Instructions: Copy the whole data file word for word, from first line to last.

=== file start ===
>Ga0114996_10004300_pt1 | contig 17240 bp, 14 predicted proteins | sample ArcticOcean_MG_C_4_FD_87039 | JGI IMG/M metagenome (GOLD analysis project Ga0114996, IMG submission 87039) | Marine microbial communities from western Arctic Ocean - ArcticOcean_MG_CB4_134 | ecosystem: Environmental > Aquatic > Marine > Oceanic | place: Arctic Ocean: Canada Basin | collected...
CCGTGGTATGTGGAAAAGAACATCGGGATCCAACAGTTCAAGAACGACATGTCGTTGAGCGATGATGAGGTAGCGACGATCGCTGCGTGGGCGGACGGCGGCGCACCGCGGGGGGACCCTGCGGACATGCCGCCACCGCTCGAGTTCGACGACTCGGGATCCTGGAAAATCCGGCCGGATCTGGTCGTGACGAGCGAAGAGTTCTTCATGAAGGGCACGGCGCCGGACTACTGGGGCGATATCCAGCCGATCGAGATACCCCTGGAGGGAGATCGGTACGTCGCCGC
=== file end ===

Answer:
>Ga0114996_10004300_pt1 | contig 17240 bp, 14 predicted proteins | sample ArcticOcean_MG_C_4_FD_87039 | JGI IMG/M metagenome (GOLD analysis project Ga0114996, IMG submission 87039) | Marine microbial communities from western Arctic Ocean - ArcticOcean_MG_CB4_134 | ecosystem: Environmental > Aquatic > Marine > Oceanic | place: Arctic Ocean: Canada Basin | collected...
CCGTGGTATGTGGAAAAGAACATCGGGATCCAACAGTTCAAGAACGACATGTCGTTGAGCGATGATGAGGTAGCGACGATCGCTGCGTGGGCGGACGGCGGCGCACCGCGGGGGGACCCTGCGGACATGCCGCCACCGCTCGAGTTCGACGACTCGGGATCCTGGAAAATCCGGCCGGATCTGGTCGTGACGAGCGAAGAGTTCTTCATGAAGGGCACGGCGCCGGACTACTGGGGCGATATCCAGCCGATCGAGATACCCCTGGAGGGAGATCGGTACGTCGCCGC